In an episode of Futurama, robot Bender wants to be a chef, but has to overcome the not inconsiderable hurdle of being incapable of taste. It was beautiful.
Move over, Bender. A new robot has not only been programmed to taste, it has been trained to taste food at different stages of the cooking process to check for seasoning. Researchers from the University of Cambridge, UK, working with domestic appliances manufacturer Beko, hope the new robot will be useful in the development of automated food preparation.
It’s a cliché of cooking that you must “taste as you go”. But tasting isn’t as simple as it may seem. There are different stages of the chewing process in which the release of saliva and digestive enzymes change our perception of flavour while chewing.
More on robots: Robots to decide on beer quality
The robot chef had already mastered the omelette based on human tasters’ feedback. Now, results published in the Frontiers in Robotics & AI journal show the robot tasting nine different variations of scrambled eggs and tomatoes at three different stages of the chewing process to produce a “taste map”.
Using machine-learning algorithms and the “taste as you go” approach, the robot was able to quickly and accurately judge the saltiness of the simple scrambled egg dish. The new method was a significant improvement over other tasting tech based on only a single sample.
Saltiness was measured by a conductance probe attached to the robot’s arm. They prepared the dish, varying the number of tomatoes and amount of salt. “Chewed” food was passed through a blender, then tested for saltiness again.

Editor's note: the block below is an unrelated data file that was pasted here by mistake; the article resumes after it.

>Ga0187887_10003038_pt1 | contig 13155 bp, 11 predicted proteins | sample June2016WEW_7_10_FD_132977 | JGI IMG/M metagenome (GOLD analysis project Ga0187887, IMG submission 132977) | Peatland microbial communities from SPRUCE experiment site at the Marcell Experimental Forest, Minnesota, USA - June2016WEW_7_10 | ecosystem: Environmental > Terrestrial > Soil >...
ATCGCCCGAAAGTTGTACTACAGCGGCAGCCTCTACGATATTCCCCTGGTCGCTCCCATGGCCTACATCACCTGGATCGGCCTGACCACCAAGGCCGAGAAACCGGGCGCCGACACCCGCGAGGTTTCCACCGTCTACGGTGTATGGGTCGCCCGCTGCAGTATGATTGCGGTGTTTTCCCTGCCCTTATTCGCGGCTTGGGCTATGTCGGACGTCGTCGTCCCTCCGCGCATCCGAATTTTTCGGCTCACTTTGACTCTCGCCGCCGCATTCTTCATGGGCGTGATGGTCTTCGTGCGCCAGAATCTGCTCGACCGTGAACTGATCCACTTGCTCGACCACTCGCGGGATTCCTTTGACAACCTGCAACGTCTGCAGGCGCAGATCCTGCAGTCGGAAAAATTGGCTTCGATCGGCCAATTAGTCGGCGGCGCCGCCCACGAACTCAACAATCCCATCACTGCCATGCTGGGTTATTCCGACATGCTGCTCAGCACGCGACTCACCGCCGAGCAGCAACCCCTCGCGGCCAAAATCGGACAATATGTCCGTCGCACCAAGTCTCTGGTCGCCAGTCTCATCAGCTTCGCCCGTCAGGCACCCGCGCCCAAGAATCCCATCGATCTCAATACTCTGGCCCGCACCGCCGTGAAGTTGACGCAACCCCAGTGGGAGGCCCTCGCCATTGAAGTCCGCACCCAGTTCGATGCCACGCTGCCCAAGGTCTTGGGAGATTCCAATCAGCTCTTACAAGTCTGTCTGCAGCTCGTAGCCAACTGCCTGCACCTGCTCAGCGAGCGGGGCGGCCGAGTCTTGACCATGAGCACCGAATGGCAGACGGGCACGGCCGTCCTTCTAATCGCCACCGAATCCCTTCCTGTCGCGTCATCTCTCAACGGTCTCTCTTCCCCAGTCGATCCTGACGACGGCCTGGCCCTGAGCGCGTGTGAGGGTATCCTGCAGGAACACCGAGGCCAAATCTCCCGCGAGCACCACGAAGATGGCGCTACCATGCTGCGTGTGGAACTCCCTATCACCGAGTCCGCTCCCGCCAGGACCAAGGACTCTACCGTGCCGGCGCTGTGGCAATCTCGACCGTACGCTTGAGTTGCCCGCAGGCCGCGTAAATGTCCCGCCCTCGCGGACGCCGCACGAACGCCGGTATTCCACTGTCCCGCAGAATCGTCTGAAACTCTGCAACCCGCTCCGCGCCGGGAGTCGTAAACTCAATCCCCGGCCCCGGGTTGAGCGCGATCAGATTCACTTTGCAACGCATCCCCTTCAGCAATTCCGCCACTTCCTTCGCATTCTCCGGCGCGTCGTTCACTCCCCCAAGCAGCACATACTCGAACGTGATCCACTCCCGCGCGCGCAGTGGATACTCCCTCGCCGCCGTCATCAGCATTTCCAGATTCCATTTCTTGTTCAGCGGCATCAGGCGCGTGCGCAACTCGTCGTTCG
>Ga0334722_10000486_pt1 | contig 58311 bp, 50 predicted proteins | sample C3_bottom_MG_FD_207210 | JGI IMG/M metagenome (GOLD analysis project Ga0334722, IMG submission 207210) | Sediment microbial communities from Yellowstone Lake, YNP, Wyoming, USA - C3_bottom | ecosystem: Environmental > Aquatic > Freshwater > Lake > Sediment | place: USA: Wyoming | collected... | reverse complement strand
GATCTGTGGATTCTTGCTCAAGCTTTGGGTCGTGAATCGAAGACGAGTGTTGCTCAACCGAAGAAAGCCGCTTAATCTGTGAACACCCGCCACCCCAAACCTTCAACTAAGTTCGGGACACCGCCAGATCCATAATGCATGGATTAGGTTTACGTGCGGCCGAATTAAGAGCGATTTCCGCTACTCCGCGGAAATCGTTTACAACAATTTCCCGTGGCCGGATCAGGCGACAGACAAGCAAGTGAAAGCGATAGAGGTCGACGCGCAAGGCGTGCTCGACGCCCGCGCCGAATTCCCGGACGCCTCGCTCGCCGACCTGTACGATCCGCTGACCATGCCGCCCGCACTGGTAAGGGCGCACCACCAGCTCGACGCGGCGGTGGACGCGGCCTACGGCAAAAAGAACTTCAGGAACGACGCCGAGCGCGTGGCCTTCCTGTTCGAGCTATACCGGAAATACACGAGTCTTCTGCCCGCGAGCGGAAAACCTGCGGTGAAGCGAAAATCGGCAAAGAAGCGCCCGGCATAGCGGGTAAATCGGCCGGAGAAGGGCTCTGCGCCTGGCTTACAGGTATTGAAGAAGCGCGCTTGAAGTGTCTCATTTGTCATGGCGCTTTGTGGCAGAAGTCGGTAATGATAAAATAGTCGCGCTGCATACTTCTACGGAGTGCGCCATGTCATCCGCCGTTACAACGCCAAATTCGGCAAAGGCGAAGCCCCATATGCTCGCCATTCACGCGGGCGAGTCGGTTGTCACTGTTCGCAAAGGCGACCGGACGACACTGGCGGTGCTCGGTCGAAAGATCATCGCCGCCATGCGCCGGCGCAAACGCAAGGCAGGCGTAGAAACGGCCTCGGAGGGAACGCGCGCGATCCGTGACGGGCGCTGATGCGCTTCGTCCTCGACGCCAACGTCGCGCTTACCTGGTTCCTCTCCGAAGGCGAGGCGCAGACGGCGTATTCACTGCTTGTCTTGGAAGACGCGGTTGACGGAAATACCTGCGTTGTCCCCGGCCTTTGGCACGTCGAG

“Most home cooks will be familiar with the concept of tasting as you go – checking a dish throughout the cooking process to check whether the balance of flavours is right,” said lead author Grzegorz Sochacki from the University of Cambridge’s Department of Engineering. “If robots are to be used for certain aspects of food preparation, it’s important that they are able to ‘taste’ what they’re cooking.”
The new approach aims to mimic the continuous feedback provided to the human brain in the process of chewing, says Dr Arsen Abdulali, also from Cambridge’s Department of Engineering. “Current methods of electronic testing only take a single snapshot from a homogenised sample, so we wanted to replicate a more realistic process of chewing and tasting in a robotic system, which should result in a tastier end product.”
“When a robot is learning how to cook, like any other cook, it needs indications of how well it did,” said Abdulali. “We want the robots to understand the concept of taste, which will make them better cooks. In our experiment, the robot can ‘see’ the difference in the food as it’s chewed, which improves its ability to taste.”
“We believe that the development of robotic chefs will play a major role in busy households and assisted living homes in the future,” said senior Beko scientist Dr Muhammad W. Chugtai. “This result is a leap forward in robotic cooking, and by using machine and deep-learning algorithms, mastication will help robot chefs adjust taste for different dishes and users.” Next on the menu will be training robots to improve and expand the tasting abilities to oily or sweet food, for example. Sounds pretty sweet.